Photographing Pumpkins

 

Halloween is on its way. It’s usually a fun time with costumes, candy, spooky displays, parties and more candy.

This year will probably be a bit calmer and in some places maybe not at all.

Talking with my friend Jo and her husband Shaun. We thought it might be fun to have our own get together. Our safe “Bubble” for Halloween will be Jo, Shaun, their two children, probably our friend Drew and me.

What do we need for party decorations? Well to begin with pumpkins.

That meant a short hour and a half road trip to the town of Ashcroft and a visit to the huge Desert Hills Ranch farm market. I was sure that Desert Hills would not only be a great place to get pumpkins, but also a place that would be packed with photo opportunities, and if we went mid-week we would miss the crowds and be much safer during this blasted and darned inconvenient pandemic.

Jo chose to bring the versatile Nikon 28-300mm lens and, as usual, I mounted my 24-70mm on my camera.

The Desert Hills staff had made acres of different displays using pumpkins that presented endless photo opportunities. Upon arrival I got out of my truck and immediately wandered off pressing my camera’s shutter.

Jo was more goal oriented and headed to the large tents filled with vegetables and grabbed a wagon to fill. I eventually caught up and easily talked Jo’s photogenic children, Emit and Evinn, into running, pulling the wagon, and posing in front of the displays.

I put three big pumpkins in one of the wagons Jo had filled with all sorts’ of fresh vegetables, parked it in the shade and continued on with my photographic adventure.

We were only there for a little more than two hours, but I could have stayed all day. There was so much to photograph and the October pumpkin theme was fun, creative and addictive…I didn’t want to stop taking pictures.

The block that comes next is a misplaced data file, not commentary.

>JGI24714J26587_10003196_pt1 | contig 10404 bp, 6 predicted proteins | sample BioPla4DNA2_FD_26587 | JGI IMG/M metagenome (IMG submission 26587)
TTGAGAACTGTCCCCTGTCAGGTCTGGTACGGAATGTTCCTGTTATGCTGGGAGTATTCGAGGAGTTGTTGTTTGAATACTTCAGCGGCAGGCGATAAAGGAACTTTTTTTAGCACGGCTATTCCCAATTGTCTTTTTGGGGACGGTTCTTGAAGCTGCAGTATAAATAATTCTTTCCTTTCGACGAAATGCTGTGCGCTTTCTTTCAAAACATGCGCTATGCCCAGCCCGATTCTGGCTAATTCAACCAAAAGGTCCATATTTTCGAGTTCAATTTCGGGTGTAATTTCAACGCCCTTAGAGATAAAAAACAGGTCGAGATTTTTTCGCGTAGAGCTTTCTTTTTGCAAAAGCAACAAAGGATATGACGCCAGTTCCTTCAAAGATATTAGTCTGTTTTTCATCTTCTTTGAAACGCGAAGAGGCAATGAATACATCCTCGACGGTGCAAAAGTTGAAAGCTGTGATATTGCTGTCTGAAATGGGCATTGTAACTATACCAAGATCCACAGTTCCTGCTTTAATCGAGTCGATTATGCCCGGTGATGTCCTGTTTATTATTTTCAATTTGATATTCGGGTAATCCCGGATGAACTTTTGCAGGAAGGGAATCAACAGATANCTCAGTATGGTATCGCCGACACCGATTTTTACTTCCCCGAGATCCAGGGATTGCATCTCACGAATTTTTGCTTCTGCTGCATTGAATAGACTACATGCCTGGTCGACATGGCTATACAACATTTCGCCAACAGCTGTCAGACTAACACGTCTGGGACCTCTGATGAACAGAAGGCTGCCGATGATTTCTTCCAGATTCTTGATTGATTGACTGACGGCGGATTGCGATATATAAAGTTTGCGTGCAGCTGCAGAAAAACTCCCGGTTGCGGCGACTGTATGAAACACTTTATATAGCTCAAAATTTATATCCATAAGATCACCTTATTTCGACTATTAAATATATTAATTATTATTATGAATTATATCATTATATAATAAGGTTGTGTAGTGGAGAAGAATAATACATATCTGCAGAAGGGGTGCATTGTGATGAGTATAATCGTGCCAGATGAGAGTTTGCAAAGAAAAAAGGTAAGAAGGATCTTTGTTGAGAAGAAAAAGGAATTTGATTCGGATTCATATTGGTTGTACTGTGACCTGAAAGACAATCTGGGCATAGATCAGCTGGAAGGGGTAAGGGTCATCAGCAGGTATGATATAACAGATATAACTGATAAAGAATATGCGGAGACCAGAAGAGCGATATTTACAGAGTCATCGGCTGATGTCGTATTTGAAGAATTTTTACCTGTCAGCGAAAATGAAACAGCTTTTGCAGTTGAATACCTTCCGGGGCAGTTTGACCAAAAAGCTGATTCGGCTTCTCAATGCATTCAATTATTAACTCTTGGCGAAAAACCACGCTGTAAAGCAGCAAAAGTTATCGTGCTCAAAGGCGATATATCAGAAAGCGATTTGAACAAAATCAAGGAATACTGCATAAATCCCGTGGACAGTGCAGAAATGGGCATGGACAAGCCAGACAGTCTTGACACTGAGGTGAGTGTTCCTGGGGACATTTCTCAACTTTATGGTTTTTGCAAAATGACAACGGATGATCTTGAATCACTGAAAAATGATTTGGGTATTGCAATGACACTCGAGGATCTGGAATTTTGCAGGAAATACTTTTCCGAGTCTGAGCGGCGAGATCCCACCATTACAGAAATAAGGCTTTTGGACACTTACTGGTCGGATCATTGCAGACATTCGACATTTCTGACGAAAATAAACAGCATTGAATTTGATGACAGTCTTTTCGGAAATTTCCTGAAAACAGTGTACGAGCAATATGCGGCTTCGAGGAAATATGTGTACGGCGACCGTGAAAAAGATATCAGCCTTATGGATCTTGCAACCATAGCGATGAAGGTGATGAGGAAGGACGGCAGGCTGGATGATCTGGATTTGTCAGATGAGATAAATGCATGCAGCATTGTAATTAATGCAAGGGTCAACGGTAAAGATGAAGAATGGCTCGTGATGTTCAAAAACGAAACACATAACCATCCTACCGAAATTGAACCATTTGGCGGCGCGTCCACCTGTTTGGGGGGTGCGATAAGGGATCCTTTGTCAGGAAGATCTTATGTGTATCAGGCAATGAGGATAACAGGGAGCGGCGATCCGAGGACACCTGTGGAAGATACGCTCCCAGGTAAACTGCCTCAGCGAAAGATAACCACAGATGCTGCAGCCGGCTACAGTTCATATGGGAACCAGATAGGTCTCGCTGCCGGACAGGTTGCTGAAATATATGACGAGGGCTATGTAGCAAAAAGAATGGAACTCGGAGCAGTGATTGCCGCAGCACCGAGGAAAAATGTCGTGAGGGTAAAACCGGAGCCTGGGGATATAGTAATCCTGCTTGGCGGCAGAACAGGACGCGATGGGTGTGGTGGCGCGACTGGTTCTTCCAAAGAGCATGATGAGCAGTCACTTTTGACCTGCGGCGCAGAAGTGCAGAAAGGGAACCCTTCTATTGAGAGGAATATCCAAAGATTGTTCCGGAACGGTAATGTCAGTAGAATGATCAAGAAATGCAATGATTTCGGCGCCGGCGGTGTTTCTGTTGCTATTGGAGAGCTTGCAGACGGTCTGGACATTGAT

American Photographer Annie Leibovitz once wrote, “The camera makes you forget you’re there. It’s not like you are hiding but you forget, you are just looking so much.”

It was a good day for photography, not to hot and a good combination of sun and high clouds that held back that photo ruining harsh contrast.

As we had hoped, there weren’t a lot of people there. That gave Jo and I lots of room to do photography and it also wasn’t at all dangerous for Emit and Evinn to run around anywhere they wanted.

I’ll slowly go through my image files from that day and convert some into black and white. Black and white Pumpkins look good.

I think, even in this confusing and disturbing time we are struggling through, that there are excellent opportunities for creative and interesting photography. Now that our Desert Hill Ranch Market trip is past and the images are safely waiting on my computer for me to get inventive and imaginative with, I am wondering what I should plan for next week.

 

 

 

 

 

 

 

 

 

 

 

4 responses to “Photographing Pumpkins

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